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Beatriz Peñalver Bernabé

Beatriz Peñalver Bernabé

Biomedical Engineering Faculty

Dr. Beatriz Peñalver Bernabé, Ph.D.


I am a chemical and biological engineer focused on understanding and optimizing complex dynamic systems through a wide array of mathematical, statistical, computational and network approaches. Broadly, I have a great interest in dynamic biological processes, especially those with applications in women’s health. During my 8 years working in the polymeric industry, I led several high-profile research and development projects that rendered multiple patents. I then returned to academia to work in applications for translational and regenerative medicine, with emphasis in women reproduction biology. Since 2009, I have been focused on developing statistical and computational platforms (machine learning) to analyze the evolution and treatment of breast cancer and ovarian follicle development in vivo and in vitro for fertility preservation. In all those projects, I have been collaborating with highly inter-disciplinary teams of doctors and clinicians, experimentalists, statisticians and computational experts from the US and abroad.

In 2016, I started a new line of research to study host-microbial interactions in depression during pregnancy and postpartum. We have several ongoing projects in which we recruit pregnant individuals from the outpatient clinics from UIC Hospital that serve mostly serve at UIC are women of color and we follow then after postpartum. We aim to understand the pathobiology of depression during the perinatal time using a whole-person approach through the integration of multiple omics methods (e.g., metagenomics, non-targeted metabolomics) with social, physical (e.g., electroencephalograms) and psychological measurements (e.g., diet, depression symptoms). We are also using machine learning approaches to take advantage of the wealth of information available in Electronical Medical Records to diagnose and predict depression during pregnancy and postpartum.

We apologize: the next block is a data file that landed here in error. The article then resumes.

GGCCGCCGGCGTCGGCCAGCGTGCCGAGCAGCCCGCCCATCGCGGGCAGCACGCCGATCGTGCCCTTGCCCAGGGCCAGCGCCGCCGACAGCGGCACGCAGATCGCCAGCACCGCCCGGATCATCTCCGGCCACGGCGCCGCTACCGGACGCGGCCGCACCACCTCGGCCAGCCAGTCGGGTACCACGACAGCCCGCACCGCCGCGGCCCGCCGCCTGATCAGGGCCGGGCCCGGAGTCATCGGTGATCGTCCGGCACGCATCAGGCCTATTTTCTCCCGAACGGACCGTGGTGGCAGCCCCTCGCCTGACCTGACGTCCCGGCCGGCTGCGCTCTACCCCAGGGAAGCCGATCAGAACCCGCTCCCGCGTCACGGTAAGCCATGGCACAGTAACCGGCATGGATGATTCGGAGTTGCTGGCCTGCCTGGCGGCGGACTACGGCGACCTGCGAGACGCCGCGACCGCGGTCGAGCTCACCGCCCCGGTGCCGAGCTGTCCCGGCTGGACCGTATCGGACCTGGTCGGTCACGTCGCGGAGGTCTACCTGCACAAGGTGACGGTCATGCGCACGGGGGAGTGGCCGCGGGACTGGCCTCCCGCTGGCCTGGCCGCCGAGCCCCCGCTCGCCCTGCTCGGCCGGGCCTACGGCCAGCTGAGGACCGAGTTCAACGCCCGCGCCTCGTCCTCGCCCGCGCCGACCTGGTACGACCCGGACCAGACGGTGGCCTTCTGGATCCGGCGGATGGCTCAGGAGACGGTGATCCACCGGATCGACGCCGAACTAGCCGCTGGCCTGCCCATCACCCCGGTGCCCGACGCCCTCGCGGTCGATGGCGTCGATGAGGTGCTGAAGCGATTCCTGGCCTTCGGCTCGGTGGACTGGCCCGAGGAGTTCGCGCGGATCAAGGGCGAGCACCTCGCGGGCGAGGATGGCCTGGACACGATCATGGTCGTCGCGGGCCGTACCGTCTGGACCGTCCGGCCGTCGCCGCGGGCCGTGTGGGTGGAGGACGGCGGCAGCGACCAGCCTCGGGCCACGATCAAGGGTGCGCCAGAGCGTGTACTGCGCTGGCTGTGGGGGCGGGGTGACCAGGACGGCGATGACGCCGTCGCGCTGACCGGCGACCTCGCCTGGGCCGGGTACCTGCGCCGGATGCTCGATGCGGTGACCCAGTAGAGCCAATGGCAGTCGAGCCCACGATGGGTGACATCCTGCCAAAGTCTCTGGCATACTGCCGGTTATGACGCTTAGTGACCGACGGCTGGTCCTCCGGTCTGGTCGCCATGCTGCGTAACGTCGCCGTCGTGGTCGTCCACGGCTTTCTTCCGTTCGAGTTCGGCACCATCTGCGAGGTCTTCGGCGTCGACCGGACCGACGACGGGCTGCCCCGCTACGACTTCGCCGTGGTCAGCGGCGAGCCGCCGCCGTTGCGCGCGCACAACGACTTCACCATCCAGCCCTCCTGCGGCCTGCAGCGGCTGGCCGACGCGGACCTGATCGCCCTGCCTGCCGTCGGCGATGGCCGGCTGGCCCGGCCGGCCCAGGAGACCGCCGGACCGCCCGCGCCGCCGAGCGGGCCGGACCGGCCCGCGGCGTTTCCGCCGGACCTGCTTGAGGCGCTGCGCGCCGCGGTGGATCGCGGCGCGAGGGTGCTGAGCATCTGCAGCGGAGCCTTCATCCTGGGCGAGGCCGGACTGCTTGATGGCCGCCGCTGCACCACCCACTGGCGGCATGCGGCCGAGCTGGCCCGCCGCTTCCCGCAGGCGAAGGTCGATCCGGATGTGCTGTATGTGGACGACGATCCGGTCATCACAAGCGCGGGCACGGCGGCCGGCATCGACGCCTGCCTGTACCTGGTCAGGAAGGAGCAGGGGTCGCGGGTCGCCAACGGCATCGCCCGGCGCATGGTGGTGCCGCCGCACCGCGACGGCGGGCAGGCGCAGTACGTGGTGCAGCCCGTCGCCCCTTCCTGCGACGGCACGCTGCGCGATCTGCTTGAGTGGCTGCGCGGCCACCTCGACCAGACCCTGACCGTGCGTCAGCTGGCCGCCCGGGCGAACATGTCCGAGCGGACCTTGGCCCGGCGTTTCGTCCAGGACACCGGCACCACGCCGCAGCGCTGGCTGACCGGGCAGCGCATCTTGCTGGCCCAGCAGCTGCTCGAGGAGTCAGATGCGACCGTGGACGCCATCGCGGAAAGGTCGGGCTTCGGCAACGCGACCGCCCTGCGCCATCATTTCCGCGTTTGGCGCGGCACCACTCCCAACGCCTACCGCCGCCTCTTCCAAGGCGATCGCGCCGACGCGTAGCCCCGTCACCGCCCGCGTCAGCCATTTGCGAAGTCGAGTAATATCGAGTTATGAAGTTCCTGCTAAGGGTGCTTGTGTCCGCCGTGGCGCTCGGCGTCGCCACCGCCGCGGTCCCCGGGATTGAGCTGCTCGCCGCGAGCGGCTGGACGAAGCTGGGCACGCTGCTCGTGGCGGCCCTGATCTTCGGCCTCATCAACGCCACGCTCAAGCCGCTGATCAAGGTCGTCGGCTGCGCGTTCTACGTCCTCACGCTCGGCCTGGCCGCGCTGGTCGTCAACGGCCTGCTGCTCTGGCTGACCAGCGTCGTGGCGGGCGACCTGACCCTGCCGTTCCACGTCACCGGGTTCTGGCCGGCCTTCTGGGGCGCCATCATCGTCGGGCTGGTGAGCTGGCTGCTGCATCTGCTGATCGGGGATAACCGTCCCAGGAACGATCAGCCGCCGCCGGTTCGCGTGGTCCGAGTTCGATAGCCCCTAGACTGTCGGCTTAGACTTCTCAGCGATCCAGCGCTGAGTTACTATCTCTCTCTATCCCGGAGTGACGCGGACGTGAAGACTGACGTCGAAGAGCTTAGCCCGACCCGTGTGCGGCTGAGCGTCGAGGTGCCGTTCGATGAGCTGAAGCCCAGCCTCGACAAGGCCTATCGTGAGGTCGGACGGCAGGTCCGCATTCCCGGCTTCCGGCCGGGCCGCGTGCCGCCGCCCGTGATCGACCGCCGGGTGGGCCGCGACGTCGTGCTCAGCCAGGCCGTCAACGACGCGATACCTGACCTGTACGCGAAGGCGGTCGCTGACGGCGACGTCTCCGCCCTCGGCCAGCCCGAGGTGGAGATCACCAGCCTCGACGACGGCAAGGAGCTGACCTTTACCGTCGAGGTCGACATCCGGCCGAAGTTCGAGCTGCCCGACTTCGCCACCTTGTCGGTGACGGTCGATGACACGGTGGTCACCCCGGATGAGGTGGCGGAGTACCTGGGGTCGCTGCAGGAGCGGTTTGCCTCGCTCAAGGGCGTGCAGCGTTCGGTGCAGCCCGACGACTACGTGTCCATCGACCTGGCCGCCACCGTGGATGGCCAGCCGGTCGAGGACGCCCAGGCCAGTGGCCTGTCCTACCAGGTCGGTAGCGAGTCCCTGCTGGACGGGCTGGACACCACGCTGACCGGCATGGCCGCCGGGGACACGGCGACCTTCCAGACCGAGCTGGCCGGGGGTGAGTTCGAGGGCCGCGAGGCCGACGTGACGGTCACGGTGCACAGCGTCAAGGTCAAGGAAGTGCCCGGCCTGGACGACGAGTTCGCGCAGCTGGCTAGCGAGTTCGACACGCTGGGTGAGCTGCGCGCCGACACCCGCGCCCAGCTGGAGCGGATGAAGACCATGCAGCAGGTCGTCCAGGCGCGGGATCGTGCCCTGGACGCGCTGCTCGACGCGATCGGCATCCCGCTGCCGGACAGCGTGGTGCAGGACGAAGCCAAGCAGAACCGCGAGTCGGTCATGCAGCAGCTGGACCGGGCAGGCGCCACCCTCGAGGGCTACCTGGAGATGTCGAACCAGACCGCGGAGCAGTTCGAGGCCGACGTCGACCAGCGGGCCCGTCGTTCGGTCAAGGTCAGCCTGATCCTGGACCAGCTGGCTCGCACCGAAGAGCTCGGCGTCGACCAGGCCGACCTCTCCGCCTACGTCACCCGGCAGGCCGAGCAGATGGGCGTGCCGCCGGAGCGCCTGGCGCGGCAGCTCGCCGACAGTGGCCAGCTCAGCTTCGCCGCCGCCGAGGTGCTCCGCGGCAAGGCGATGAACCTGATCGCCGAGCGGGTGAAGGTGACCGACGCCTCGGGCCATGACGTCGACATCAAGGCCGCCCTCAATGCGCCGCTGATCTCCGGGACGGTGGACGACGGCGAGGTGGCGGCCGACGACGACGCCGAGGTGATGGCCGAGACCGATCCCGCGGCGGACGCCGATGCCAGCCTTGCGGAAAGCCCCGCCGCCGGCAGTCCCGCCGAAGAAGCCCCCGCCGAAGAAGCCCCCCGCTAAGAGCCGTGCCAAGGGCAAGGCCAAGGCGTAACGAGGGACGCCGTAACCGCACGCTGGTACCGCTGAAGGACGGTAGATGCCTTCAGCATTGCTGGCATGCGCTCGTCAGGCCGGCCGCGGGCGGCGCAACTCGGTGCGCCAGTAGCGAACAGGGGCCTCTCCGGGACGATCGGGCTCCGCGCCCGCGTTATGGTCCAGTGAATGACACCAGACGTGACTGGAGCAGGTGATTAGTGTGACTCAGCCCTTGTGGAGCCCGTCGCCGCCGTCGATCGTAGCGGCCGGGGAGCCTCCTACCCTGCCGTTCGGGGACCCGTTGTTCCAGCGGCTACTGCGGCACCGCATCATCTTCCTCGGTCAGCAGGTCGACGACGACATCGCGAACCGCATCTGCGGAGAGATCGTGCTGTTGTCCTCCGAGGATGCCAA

Please note: prior computer programming experience in R, Python or MATLAB is a plus!

1) Mood Disorders during Pregnancy and Postpartum

It is estimated that approximately 10-20% of women experience depression during pregnancy and postpartum. Untreated depression during pregnancy increases the risk of preterm birth, low birth weight, and intrauterine growth restriction, all of which have life-long consequences for infants later in their lives. Our current knowledge of the pathobiology of depression during pregnancy is limited by an incomplete understanding of the biological mechanisms contributing to it. The gut microbiota (i.e., bacteria, archaea, fungi, protists and viruses) and mental health are linked through the gut-brain axis, which mediates the complex, bidirectional interactions between intestinal bacterial communities and neurological, immunological and endocrinological processes. The microbiome can be manipulated (e.g., antibiotics, prebiotics, probiotics, diet and exercise) making it a useful target for the development of new therapeutics that women may perceived more natural and thus increase the intake and adherence of medication to treat mood disorders in expecting mothers. Our group is exploring the complex and dynamic interactions between depression during pregnancy, the maternal microbiome and the maternal neurological, immunological and endocrinal systems by their integration using advanced statistical and machine learning approaches, Systems Biology.
Note: R and Python is a plus for this project.

2) Ovarian Follicle Development in Humans

Tremendous advances have been made in the last 40 years to understand mammalian reproductive biology and in vitro fertilization (IVF) is one of the most remarkable outcomes. Reliably producing a competent XX germ cell—an oocyte—that can be fertilized entails a deeper comprehension of ovarian follicle maturation, which is a very complex process that includes meiotic maturation of the XX gamete, the oocyte, together with the mitotic divisions of the hormone-producing somatic cells. During ovarian follicle maturation, a primordial follicle that is composed from a handful of cells, has to grow into an antral follicle, 10 times larger, in order to attain a competent oocyte.

Ovarian follicle maturation requires highly orchestrated paracrine, autocrine, endocrine and juxtacrine signaling that has to occur between the oocyte and the supporting somatic cells, granulosa and theca cells. Additionally, ovarian follicle development is not possible without the adequate supply of nutrients to the oocyte, as the oocyte must produce and store all the components required to support multiple divisions after fertilization. Moreover, ovarian follicle maturation metabolism and signaling are largely unknown, especially at the early stages of follicle development. Therefore, we are developing intra-cellular and inter-cellular signaling networks and context-specific metabolic models during ovarian follicle maturation in vivo using single-cell RNA-seq and mathematical modelling to identify possible growth factors and metabolites to add to the culture media to grow human primordial follicles into mature oocytes in vitro.
Note: MATLAB is a plus for this project.